Instructor's Bio

Context.  My story, like yours, is an embedded story.  Whether it is the story of our species, culture, or family, the pattern is the same.  We travel from the Known to Unknown.  The Monomyth provides a roadmap of this journey on which we all have embarked.

Joseph Campbell's Monomyth diagram

Family Story.  My Family Story is based on the Monomyth above, which was captured in the dreams of my parents, grandparents, and great-grandparents--mothers, fathers, wives, husbands, farmers, homemakers, workers, gardeners, artisans, entrepreneurs, educators, and journalists--all of whom were seekers who emigrated from Denmark and Sicily to the United States at the turn of the twentieth century.  What they sought was freedom from crime, despotism, and religious bigotry and the freedom to learn how to survive and thrive in a new setting, in all ways possible, as a family, as individuals, and as members of the Great American Experiment.  As is common to all immigrants, they worked hard, lived simply, and stayed together through thick and thin, through all the challenges that immigrants always face--sadness, depression, hunger, poverty, anonymity, lack of opportunity, disease, war, communal strife, unemployment, a new language, a new culture, bigotry of all kinds, and uncertainty--endless uncertainty.   My parents and grandparents gave me the basic virtues that are the foundation of a good life--respect, self-control, manual labor, hard work, frugality, joy in the ordinary, love of God, and a thirst for education and spiritual freedom.  Though each of the Danish and Sicilian branches of my family has many stories and sayings that summarize their successful odyssey over the ocean of troubles, my father's phrase, Dove majore che, minore cessa--Where a greater exits, a lesser ceases--represents the garland of wisdom that I inherited, shaped as it was by Christian, Muslim, Sephardic Jewish, and Masonic traditions.

My StoryI was raised on a wooded, hillside farm in the Finger Lakes Region of New York State by my father, mother, and grandmother, along with my brother and sister.

Dr. Lars Mazzola

I participated in high school athletics and studied piano, trombone, and classical music at the Eastman School of Music from 1953 to 1959.  Following my parents' advice to learn how to do hard manual labor cheerfully, I worked on farms, road crews, and construction crews during my summer months of college--tough experiences that I  would not trade for the world, and one of the many gifts my parents gave me.

I entered college as a pre-medical student and followed a pre-medical curriculum for three years before changing my focus to Anthropology, Philosophy, History, and Classics, subjects that I found more intriguing.  I earned an A.B. in History from Hamilton College in 1963.  My spiritual mentor during my college years was Reverend Colin Miller, Chaplin of Hamilton College, a scholar of Hebrew, Greek, Latin, and Italian, a teacher of Dante and Robert Burns, his favorite poet, and a wonderful, powerful man who had a huge, imposing aura that would frighten even a hobgoblin out of its mind--not to speak of sleeping students in his classes!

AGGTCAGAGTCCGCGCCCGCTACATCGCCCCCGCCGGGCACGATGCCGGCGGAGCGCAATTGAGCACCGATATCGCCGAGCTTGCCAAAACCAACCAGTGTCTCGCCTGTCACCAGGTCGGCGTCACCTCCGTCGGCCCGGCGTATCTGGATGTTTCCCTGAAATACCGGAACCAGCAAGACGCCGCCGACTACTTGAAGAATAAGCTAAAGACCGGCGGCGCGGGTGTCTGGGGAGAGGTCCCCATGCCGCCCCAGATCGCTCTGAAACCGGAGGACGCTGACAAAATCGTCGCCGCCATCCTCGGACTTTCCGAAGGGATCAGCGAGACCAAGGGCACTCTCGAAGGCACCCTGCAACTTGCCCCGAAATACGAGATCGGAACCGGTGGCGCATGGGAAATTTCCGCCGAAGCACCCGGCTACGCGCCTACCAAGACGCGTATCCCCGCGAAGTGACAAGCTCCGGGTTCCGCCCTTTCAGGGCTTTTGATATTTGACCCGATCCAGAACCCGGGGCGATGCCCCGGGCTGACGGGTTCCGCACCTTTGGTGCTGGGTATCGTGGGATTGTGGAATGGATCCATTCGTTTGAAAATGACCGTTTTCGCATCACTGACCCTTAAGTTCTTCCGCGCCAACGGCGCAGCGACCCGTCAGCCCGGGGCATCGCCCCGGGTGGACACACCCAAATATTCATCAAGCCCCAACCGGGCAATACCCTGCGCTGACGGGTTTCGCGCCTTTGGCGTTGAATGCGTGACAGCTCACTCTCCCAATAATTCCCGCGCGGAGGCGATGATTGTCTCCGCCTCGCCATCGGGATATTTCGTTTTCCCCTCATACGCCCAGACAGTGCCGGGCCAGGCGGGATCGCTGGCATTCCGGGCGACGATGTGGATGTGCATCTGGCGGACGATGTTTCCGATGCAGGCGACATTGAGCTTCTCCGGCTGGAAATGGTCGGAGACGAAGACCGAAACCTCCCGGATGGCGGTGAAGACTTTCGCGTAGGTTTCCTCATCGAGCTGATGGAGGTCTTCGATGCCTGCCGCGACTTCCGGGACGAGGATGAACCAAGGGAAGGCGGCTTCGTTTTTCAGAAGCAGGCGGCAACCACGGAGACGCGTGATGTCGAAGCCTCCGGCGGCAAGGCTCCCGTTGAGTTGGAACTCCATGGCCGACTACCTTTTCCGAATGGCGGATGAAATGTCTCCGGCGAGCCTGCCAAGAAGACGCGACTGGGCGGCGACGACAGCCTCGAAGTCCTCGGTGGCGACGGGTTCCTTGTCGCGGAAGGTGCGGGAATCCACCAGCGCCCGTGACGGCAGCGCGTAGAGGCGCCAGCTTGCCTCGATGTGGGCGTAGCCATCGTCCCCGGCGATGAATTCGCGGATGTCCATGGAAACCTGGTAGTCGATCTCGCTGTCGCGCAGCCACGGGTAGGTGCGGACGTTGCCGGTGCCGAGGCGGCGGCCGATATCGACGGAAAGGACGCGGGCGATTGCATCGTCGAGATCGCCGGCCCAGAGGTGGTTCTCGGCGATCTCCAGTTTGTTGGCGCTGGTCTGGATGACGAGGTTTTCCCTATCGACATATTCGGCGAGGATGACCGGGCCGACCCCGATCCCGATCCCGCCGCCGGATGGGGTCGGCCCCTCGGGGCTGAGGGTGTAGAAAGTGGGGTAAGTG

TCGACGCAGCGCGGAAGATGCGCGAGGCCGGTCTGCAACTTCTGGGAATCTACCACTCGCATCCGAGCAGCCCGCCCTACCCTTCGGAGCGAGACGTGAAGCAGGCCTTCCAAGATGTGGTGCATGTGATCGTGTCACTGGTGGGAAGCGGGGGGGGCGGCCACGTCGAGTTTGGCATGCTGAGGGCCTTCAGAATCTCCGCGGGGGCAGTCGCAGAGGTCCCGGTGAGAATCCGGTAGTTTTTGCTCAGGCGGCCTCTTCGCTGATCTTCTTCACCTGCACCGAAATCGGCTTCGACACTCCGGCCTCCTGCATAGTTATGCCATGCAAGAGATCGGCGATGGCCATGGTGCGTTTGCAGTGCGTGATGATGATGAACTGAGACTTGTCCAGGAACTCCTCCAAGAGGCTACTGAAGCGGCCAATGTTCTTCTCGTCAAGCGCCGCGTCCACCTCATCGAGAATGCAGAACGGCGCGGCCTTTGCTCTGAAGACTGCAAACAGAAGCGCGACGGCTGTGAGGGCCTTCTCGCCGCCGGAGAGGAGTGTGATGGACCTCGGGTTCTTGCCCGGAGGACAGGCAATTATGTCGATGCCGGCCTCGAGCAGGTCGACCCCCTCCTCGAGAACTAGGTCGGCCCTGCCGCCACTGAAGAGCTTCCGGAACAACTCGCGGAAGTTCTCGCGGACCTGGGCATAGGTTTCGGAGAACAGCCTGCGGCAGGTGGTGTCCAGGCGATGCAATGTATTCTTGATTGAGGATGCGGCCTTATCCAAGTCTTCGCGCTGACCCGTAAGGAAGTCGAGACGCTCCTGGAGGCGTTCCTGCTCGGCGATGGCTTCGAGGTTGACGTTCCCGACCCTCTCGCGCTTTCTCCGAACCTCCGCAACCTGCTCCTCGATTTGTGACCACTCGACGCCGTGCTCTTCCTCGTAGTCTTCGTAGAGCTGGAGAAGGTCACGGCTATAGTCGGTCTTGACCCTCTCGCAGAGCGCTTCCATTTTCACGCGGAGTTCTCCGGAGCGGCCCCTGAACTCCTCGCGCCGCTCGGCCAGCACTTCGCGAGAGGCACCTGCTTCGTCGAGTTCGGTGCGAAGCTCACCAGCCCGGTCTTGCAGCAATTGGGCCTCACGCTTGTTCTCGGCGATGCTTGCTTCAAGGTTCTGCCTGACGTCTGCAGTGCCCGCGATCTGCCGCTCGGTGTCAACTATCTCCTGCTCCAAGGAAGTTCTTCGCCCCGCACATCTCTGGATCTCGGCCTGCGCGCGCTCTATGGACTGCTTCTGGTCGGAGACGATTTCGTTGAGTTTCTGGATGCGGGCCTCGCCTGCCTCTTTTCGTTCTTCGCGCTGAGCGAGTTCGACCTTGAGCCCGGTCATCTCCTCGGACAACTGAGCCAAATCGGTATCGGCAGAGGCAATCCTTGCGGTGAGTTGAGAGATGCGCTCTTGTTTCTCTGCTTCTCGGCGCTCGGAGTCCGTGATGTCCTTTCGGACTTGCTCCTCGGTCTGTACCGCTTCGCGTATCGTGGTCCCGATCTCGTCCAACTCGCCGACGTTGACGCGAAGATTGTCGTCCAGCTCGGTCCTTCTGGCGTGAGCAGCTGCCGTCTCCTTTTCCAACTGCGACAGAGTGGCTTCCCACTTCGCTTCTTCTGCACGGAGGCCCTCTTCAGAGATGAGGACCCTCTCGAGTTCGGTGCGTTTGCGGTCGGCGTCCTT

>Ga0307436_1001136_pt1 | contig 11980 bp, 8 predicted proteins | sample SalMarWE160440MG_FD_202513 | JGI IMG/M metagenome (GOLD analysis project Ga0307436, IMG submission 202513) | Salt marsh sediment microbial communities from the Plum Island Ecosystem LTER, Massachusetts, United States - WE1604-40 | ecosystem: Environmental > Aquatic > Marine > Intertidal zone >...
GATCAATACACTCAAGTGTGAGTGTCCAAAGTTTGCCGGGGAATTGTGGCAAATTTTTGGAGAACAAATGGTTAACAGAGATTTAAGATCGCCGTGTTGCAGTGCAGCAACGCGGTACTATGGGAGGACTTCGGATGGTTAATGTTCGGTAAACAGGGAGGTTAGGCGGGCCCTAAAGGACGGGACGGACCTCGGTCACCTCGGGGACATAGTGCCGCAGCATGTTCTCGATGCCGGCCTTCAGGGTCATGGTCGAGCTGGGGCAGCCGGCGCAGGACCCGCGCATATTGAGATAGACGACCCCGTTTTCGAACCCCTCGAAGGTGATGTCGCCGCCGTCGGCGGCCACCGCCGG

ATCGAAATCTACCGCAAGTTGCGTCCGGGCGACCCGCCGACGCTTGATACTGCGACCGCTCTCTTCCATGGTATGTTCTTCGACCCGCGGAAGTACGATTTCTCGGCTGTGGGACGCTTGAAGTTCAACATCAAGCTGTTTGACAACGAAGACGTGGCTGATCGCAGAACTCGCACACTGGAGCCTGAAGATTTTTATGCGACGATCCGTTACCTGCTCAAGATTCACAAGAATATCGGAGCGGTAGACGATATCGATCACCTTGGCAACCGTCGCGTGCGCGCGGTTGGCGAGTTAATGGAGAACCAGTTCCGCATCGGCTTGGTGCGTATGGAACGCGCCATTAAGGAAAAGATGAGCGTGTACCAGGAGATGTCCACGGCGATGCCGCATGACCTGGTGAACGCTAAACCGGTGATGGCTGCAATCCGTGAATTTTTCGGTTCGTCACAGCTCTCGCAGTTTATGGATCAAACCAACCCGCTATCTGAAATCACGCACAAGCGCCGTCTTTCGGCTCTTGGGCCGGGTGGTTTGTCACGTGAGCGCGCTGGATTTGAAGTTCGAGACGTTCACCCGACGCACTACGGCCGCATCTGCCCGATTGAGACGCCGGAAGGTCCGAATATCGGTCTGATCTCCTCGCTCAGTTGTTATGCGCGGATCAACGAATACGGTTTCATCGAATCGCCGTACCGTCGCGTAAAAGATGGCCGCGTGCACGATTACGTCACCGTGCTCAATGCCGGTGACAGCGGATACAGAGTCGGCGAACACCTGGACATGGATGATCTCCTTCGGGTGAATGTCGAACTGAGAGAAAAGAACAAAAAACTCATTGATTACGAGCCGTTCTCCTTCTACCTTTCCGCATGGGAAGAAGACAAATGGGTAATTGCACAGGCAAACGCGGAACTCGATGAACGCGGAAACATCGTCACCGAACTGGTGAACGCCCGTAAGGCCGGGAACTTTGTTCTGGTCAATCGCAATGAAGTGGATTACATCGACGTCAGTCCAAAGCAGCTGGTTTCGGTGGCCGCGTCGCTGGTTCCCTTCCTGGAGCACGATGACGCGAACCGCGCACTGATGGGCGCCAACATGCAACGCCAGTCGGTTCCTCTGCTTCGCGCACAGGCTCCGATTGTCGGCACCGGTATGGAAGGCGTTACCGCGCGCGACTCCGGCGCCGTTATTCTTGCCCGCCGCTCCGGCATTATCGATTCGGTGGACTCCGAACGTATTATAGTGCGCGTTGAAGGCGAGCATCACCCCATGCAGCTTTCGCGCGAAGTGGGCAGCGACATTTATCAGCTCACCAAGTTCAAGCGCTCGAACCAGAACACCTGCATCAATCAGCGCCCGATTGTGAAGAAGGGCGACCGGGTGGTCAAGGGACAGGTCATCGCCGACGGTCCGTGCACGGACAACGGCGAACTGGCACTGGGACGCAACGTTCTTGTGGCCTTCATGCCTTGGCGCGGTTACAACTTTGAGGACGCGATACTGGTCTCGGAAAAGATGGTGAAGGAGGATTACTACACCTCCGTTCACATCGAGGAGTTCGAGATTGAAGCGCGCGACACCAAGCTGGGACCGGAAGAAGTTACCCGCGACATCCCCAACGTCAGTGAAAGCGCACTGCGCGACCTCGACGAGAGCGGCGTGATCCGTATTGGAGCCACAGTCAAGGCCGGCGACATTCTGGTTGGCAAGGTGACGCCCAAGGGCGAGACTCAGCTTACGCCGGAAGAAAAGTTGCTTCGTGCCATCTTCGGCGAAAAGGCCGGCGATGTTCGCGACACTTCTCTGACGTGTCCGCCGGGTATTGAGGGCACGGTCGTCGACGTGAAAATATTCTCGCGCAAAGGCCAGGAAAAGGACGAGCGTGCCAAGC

I moved to Cambridge, Massachusetts for graduate study in World Religion, Church History, Theology, and Ethics at Harvard Divinity School and earned an S.T.B. degree in 1966--the oldest academic degree in the country, dating from 1636.  My spiritual mentor was Paul Tillich, absent from the college but ever-present in my devoted study of his ground-breaking work in apologetics and world religion.  After my graduation, I taught Freshman English at Stoneham High School in Massachusetts for a year.  I  knew after my first day of teaching that I had found my career.

I then traveled to the Midwest to deepen my understanding of English literature at the University of Minnesota, where I became a Teaching Assistant in the World Humanities Department for several years (1968-1974).  I earned a Ph. D. in English literature in 1974.  My spiritual mentor at this time was Reverend Hancock, Dean of St. Mark's Episcopal Cathedral. 

I began my study of Yoga, I Ching, and the Golden Ratio in 1972, while I was a graduate student at the University of Minnesota—subjects that I continue to study and utilize to this day. 


I have traveled widely.  I was a canoe guide in Algonquin Park, Ontario, Canada, at Camp Pathfinder in 1959.  I traveled and stayed in Youth Hostels on a three-month hitch-hiking tour of England, Wales, Scotland, France, Italy, and Greece during the summer of 1963.  Later I traveled and taught in India and Taiwan in the Fall of 1978 and then lived and taught in Japan from 1979 to 1981.